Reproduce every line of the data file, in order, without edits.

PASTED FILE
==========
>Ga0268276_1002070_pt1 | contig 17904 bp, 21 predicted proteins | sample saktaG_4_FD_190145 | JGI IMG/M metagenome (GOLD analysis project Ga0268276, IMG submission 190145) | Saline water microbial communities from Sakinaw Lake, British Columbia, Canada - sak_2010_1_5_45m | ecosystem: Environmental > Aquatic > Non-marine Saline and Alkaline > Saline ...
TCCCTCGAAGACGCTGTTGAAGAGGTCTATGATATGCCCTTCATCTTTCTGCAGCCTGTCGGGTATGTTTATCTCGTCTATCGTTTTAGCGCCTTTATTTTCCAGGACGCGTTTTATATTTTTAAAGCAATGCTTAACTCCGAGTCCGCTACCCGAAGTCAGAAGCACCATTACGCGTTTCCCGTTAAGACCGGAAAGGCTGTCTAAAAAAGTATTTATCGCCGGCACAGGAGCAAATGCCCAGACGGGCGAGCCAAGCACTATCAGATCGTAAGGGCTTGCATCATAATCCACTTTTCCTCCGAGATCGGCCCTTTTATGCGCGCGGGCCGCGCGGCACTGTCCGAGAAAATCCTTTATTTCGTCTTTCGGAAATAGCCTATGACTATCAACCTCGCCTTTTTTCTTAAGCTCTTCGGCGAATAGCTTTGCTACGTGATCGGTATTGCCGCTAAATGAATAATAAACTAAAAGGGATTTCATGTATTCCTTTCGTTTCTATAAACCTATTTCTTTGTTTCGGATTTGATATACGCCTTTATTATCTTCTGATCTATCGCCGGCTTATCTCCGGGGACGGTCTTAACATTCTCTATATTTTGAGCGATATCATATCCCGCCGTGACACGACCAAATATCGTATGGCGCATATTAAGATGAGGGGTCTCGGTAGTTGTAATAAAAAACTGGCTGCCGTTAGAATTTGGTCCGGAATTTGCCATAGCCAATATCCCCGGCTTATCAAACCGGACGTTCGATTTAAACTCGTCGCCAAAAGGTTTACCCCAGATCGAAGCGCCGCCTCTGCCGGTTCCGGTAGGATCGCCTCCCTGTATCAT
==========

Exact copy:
>Ga0268276_1002070_pt1 | contig 17904 bp, 21 predicted proteins | sample saktaG_4_FD_190145 | JGI IMG/M metagenome (GOLD analysis project Ga0268276, IMG submission 190145) | Saline water microbial communities from Sakinaw Lake, British Columbia, Canada - sak_2010_1_5_45m | ecosystem: Environmental > Aquatic > Non-marine Saline and Alkaline > Saline ...
TCCCTCGAAGACGCTGTTGAAGAGGTCTATGATATGCCCTTCATCTTTCTGCAGCCTGTCGGGTATGTTTATCTCGTCTATCGTTTTAGCGCCTTTATTTTCCAGGACGCGTTTTATATTTTTAAAGCAATGCTTAACTCCGAGTCCGCTACCCGAAGTCAGAAGCACCATTACGCGTTTCCCGTTAAGACCGGAAAGGCTGTCTAAAAAAGTATTTATCGCCGGCACAGGAGCAAATGCCCAGACGGGCGAGCCAAGCACTATCAGATCGTAAGGGCTTGCATCATAATCCACTTTTCCTCCGAGATCGGCCCTTTTATGCGCGCGGGCCGCGCGGCACTGTCCGAGAAAATCCTTTATTTCGTCTTTCGGAAATAGCCTATGACTATCAACCTCGCCTTTTTTCTTAAGCTCTTCGGCGAATAGCTTTGCTACGTGATCGGTATTGCCGCTAAATGAATAATAAACTAAAAGGGATTTCATGTATTCCTTTCGTTTCTATAAACCTATTTCTTTGTTTCGGATTTGATATACGCCTTTATTATCTTCTGATCTATCGCCGGCTTATCTCCGGGGACGGTCTTAACATTCTCTATATTTTGAGCGATATCATATCCCGCCGTGACACGACCAAATATCGTATGGCGCATATTAAGATGAGGGGTCTCGGTAGTTGTAATAAAAAACTGGCTGCCGTTAGAATTTGGTCCGGAATTTGCCATAGCCAATATCCCCGGCTTATCAAACCGGACGTTCGATTTAAACTCGTCGCCAAAAGGTTTACCCCAGATCGAAGCGCCGCCTCTGCCGGTTCCGGTAGGATCGCCTCCCTGTATCAT